How Is a Business Divided in a California Divorce?

In a divorce, a business is considered an asset. Because California is a community property state, if your business has become commingled or was purchased during the marriage (i.e. is a marital asset), it will be subject to division during your divorce.

A commingled asset is an asset that you acquired before your marriage that became commingled and is considered marital property. For instance, if a spouse worked as the business manager or marital funds were used to help the business, the business will be considered marital property even if it was originally acquired before your marriage.

Whether your business is subject to division or deemed separate property, you will need to have the business properly valued before the division process begins. A forensic accountant, certified valuer, broker, or agency can conduct a business valuation so that you and the courts have an accurate idea of your business’ value.

Dividing a Business in a Divorce

Once all assets have been assigned a monetary value, they can be divided. You and your soon-to-be-ex-partner can negotiate and try to handle the division yourself. With your business, you may consider buying out the other party or selling the business and dividing the proceeds to ensure you maintain ownership.

In some cases, a couple may decide to share ownership and become business partners if they own a business and divorce. If a couple cannot agree on the division of their assets, the decision concerning how the business will be divided is left up to the court.

How to Protect Your Business in a California Divorce

As a business owner, selling or having to divide ownership of your business is likely not ideal for you. To protect your business from division in a divorce, you can:

  • Draft a pre- or postnuptial agreement. If you have a prenup or postnuptial agreement, you can outline how assets will be divided in the event of a divorce. While a prenuptial agreement can be challenged in certain circumstances, you can protect your business from division with this type of agreement.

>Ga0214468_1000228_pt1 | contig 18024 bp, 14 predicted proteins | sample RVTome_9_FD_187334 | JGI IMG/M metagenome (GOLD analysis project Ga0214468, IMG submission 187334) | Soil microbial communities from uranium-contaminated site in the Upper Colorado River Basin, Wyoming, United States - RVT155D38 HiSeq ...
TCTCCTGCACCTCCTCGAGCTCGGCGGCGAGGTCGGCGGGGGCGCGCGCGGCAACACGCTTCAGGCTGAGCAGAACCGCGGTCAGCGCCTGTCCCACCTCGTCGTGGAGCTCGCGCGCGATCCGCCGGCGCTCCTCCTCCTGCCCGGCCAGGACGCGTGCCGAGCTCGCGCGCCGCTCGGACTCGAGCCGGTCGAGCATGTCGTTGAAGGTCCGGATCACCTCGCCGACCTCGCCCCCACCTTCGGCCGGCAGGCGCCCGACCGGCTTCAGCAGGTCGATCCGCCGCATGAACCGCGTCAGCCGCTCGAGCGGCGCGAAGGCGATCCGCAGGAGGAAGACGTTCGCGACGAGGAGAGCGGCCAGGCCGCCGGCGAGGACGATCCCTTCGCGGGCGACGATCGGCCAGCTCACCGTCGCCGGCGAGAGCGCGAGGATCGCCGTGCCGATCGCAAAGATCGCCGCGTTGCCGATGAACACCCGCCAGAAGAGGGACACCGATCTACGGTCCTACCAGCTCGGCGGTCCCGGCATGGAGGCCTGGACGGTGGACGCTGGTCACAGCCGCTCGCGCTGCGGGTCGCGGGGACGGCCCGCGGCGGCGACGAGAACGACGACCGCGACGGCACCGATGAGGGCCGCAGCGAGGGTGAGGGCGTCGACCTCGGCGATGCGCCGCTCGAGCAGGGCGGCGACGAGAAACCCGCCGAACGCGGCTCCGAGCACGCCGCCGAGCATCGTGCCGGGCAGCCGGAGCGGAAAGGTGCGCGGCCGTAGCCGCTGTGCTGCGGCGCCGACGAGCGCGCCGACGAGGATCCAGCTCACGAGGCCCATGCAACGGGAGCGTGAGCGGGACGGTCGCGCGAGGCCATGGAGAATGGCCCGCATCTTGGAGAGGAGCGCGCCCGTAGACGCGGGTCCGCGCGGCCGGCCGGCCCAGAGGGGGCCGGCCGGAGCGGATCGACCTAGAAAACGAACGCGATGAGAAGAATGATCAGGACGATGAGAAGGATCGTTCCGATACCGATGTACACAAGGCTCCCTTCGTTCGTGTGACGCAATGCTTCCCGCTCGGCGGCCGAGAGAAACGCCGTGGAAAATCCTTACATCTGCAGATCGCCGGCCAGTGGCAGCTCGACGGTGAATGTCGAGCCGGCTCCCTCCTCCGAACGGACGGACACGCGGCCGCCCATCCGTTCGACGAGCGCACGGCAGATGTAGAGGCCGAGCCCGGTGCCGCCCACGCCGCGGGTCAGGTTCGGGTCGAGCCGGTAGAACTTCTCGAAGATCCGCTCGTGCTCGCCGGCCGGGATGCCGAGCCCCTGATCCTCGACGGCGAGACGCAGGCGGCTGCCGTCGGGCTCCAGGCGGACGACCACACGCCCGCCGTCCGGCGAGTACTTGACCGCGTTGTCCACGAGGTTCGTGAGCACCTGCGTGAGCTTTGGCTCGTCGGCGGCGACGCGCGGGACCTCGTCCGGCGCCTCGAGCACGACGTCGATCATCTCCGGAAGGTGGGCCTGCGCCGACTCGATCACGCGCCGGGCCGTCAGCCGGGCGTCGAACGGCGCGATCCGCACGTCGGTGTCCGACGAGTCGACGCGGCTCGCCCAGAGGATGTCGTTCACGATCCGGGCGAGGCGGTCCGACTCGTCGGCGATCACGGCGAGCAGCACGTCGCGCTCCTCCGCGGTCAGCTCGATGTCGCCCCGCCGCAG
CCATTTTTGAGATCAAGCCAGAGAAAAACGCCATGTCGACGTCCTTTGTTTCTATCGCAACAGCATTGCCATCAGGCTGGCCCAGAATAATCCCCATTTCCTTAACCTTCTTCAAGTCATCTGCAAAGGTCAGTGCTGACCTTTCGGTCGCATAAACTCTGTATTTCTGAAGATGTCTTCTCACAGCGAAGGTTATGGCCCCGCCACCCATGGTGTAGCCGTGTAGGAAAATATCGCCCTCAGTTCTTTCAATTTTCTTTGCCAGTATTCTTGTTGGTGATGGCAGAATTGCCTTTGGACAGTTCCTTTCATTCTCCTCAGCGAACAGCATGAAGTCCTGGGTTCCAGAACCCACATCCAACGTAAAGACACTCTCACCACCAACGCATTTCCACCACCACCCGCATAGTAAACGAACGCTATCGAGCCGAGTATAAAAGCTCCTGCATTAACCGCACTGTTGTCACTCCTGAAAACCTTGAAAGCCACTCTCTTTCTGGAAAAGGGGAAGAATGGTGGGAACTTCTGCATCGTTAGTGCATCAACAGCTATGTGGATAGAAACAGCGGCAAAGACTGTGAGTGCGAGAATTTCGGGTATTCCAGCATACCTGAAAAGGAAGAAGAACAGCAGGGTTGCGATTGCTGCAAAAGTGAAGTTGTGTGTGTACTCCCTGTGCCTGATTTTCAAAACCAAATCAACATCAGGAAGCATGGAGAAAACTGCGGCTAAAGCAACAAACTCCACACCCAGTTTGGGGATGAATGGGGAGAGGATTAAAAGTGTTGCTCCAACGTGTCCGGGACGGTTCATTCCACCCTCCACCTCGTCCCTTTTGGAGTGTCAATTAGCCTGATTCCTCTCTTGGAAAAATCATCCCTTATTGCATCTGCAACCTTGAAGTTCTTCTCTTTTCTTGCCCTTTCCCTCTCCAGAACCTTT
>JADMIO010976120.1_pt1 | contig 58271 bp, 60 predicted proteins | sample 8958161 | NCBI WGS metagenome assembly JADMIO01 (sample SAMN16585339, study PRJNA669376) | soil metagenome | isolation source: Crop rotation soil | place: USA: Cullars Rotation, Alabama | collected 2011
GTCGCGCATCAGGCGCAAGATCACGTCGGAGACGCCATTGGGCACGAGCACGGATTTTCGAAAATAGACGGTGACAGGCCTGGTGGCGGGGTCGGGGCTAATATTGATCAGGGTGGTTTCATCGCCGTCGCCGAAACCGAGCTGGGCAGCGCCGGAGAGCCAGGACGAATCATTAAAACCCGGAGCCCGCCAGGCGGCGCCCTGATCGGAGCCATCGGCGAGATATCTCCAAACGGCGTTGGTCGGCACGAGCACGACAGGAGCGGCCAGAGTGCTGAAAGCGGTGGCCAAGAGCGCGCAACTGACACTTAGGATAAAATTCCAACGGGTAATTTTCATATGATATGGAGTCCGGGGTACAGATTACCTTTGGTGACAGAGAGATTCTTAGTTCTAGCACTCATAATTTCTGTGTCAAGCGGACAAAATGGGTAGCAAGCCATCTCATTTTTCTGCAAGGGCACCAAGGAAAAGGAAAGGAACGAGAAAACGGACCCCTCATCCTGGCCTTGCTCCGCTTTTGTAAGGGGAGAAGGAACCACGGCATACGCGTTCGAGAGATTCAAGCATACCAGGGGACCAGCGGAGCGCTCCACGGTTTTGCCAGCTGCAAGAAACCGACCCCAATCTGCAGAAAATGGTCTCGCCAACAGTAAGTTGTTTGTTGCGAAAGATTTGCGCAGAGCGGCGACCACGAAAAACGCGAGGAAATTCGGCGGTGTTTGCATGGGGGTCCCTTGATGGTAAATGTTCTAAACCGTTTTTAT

• Handle the property division settlement out of court. To protect your business, you should try to handle the division through alternative dispute resolutions like mediation. By settling the matter out of court, you can have more autonomy over what happens as you will negotiate with the other party.
  • Invest in quality insurance. Some insurance programs accumulate cash value over time, and you can liquidate these funds to help buy out your partner.
  • Put your business in a trust. By putting your business in a trust, you are not considered the owner. The trust owns the business, which can protect the business from being considered a marital asset.
  • Avoid commingling your business. If you purchased and/or started your business before your marriage, you can protect your business from divorce by avoiding commingling the asset. This means keeping business funds and marital funds separate, limiting the contributions that the on-owner spouse contributes to the business, and taking measures to ensure your partner’s involvement is kept to a minimum.
  • Consult with our experienced attorneys. We understand how difficult divorce can be, especially if you have a business or other important assets that you want to protect. Once you retain our services, we can work tirelessly to develop a personalized case strategy that helps you maintain your business. With over two decades of experience, you can trust our team to help you achieve favorable results.

Need help protecting your assets and/or handling your property division agreement, the attorneys at The Neshanian Law Firm, Inc are equipped to help you understand your legal options and protect your business and assets. Contact our firm today by calling (949) 577-7935 or completing our online form today.